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Launch of new Great Western Railway trains doesn't exactly go to plan

17 October 2017

Hitachi Rail Europe's managing director Karen Boswell said that the achievement was the culmination of nine years of hard work - from creating the £82 million factory at Newton Aycliffe to recruiting a 1,000-strong workforce.

Passenger Craig McCrum, 38, said "water was pouring out" of the air conditioning system but he was "not surprised" at the performance of the train because "GWR is a complete shambles".

However, there was something wearily familiar about the new fleet of high-tech trains that took to the tracks this morning. Some were diverted to the slow line, but two High Speed Trains - including one which had been held at Reading station to allow the flagship train to proceed - were unable to move until the obstruction was cleared.

She explained that "an air conditioning issue" resulted in water entering the carriage rather than being discharged outside.

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But the inaugural service from Bristol Temple Meads to London Paddington arrived 40 minutes late after twice being delayed.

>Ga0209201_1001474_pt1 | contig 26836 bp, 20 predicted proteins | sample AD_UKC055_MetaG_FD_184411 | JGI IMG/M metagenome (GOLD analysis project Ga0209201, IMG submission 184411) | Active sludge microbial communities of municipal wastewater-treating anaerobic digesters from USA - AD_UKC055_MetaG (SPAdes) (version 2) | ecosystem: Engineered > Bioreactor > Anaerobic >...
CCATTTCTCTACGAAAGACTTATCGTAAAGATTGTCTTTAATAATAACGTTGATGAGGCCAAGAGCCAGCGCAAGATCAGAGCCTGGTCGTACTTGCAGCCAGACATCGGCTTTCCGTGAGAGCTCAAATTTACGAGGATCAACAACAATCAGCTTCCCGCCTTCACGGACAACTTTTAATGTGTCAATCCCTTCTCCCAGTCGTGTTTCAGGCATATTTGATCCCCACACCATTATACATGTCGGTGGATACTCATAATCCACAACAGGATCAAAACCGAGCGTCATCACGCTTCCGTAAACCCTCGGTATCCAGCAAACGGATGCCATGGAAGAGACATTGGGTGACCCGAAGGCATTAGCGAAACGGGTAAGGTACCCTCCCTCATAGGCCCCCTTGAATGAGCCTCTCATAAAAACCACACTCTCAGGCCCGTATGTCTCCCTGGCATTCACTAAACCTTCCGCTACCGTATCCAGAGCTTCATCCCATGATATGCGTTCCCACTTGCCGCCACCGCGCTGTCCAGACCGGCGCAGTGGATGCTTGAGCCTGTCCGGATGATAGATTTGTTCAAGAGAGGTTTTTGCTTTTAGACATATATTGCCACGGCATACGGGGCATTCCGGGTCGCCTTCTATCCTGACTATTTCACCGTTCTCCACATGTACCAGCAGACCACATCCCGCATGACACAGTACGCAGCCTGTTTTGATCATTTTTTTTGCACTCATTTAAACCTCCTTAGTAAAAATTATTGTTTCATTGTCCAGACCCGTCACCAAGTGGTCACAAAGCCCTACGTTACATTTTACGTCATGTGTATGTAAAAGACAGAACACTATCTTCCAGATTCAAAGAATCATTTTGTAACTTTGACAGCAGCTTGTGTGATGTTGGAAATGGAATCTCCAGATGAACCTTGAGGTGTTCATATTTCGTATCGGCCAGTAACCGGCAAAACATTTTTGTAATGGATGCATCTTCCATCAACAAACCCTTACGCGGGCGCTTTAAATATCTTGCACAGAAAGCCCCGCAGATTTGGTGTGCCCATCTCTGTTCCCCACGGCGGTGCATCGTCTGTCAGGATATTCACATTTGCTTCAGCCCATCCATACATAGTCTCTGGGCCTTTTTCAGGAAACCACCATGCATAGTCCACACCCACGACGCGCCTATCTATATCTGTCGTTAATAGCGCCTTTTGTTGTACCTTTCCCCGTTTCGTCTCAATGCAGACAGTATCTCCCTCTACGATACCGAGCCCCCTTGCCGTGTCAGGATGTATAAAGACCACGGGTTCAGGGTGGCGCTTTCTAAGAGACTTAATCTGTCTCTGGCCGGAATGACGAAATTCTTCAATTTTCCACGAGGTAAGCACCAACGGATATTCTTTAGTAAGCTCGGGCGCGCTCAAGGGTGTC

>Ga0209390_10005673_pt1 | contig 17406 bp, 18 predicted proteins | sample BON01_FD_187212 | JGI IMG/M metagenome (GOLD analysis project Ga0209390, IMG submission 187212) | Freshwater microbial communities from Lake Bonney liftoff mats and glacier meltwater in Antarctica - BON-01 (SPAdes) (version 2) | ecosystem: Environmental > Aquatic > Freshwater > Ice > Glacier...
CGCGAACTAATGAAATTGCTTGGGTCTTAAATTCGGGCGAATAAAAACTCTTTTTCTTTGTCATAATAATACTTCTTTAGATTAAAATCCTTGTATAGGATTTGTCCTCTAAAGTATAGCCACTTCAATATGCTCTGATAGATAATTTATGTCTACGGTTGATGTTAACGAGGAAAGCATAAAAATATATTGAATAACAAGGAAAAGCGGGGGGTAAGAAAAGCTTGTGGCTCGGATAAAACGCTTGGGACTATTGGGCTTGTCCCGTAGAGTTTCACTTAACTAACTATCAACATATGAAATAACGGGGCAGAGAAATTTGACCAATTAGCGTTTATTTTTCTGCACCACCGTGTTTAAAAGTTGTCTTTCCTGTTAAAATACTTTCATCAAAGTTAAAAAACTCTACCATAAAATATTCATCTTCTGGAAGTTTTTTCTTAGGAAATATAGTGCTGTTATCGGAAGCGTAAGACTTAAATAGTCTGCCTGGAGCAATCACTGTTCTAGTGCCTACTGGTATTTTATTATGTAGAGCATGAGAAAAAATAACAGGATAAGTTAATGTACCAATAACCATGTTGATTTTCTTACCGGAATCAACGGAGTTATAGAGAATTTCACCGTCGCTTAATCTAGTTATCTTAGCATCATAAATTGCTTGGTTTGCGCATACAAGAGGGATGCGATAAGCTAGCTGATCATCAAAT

The problems prompted complaints on social media by passengers.

The Department for Transport said: "The new trains are a renewal of the ageing Intercity 125 fleet, which was first introduced in 1976, and they will go on to replace fleets across the country".

Overhead cables for the electric trains have yet to reach Bristol due to budget cuts and delays, so the trains now have to run on diesel from Maidenhead to Temple Meads.

It means the trains, capable of travelling at 148mph, will still have to travel at the speed of the current Intercity trains (125mph maximum) and run on diesel fuel for the last section of the journey from Maidenhead to Bristol.

He said: "These are the smartest trains in the country, probably the best we have ever had in the country".

Hitachi said the longer carriages provided much more space and comfort for passengers.

Launch of new Great Western Railway trains doesn't exactly go to plan